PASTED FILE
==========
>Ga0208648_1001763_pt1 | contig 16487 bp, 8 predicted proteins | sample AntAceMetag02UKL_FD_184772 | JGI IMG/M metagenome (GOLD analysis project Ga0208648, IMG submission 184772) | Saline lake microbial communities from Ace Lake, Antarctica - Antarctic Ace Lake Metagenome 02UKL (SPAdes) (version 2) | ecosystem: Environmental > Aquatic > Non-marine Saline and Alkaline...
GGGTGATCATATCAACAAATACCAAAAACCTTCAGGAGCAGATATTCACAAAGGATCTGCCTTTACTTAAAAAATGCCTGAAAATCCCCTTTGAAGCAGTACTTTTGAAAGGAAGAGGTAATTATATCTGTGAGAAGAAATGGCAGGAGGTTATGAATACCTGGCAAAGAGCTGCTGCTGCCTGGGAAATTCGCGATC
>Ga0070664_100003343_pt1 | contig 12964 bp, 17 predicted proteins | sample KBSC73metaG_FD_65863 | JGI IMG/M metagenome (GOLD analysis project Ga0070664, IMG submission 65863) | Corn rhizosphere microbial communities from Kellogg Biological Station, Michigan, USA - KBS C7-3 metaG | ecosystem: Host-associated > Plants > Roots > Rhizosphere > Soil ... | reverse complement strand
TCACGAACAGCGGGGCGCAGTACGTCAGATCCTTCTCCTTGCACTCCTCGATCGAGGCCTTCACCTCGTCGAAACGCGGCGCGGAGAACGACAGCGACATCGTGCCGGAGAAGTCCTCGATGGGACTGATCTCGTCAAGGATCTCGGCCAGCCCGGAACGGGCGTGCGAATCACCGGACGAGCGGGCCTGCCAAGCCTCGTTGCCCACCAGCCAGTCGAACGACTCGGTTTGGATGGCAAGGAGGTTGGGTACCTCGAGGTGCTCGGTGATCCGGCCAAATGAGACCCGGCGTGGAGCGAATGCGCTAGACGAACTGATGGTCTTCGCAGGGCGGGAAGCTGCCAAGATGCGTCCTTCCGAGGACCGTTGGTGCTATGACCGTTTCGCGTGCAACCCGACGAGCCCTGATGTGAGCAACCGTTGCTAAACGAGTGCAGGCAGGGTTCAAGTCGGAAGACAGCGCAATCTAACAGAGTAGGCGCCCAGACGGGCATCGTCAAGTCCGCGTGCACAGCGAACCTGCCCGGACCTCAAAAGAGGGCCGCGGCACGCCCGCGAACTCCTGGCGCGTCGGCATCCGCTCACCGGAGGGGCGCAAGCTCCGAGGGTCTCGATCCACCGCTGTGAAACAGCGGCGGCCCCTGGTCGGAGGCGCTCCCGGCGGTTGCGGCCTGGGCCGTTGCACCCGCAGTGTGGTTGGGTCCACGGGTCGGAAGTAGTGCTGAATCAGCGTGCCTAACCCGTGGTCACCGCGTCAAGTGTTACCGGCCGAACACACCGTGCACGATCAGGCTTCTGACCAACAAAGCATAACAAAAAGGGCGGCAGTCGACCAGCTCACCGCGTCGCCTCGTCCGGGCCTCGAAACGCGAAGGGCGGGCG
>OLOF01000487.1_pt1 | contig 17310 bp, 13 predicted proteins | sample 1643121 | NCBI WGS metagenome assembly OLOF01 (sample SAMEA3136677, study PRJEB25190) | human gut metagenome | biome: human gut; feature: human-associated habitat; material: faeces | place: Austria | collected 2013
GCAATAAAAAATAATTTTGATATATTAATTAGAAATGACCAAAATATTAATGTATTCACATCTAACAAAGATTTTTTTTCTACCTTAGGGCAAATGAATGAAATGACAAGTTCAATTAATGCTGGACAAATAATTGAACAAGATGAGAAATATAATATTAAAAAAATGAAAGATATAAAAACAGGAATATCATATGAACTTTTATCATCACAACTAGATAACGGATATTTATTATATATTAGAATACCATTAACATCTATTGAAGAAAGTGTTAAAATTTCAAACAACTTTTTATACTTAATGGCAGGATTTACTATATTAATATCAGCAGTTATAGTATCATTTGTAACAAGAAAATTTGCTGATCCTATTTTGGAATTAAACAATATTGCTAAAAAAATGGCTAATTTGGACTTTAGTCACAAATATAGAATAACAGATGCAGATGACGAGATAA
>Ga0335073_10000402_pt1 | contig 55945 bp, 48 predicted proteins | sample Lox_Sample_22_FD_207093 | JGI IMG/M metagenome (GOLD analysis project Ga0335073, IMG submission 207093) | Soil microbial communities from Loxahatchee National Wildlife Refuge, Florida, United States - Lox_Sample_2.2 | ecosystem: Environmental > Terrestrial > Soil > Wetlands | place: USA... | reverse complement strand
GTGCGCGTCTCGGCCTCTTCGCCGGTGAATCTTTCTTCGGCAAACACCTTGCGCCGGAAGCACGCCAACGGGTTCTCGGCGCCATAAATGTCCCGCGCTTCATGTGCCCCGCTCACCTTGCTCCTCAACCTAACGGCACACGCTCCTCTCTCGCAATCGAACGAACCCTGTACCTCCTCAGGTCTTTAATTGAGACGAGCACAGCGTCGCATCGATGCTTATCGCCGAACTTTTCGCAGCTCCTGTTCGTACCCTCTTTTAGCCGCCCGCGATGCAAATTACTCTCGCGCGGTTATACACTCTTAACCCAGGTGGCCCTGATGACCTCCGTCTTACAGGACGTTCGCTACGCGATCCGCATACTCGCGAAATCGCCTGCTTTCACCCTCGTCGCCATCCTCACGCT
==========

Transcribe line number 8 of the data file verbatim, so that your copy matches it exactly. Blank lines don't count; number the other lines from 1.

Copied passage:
GTGCGCGTCTCGGCCTCTTCGCCGGTGAATCTTTCTTCGGCAAACACCTTGCGCCGGAAGCACGCCAACGGGTTCTCGGCGCCATAAATGTCCCGCGCTTCATGTGCCCCGCTCACCTTGCTCCTCAACCTAACGGCACACGCTCCTCTCTCGCAATCGAACGAACCCTGTACCTCCTCAGGTCTTTAATTGAGACGAGCACAGCGTCGCATCGATGCTTATCGCCGAACTTTTCGCAGCTCCTGTTCGTACCCTCTTTTAGCCGCCCGCGATGCAAATTACTCTCGCGCGGTTATACACTCTTAACCCAGGTGGCCCTGATGACCTCCGTCTTACAGGACGTTCGCTACGCGATCCGCATACTCGCGAAATCGCCTGCTTTCACCCTCGTCGCCATCCTCACGCT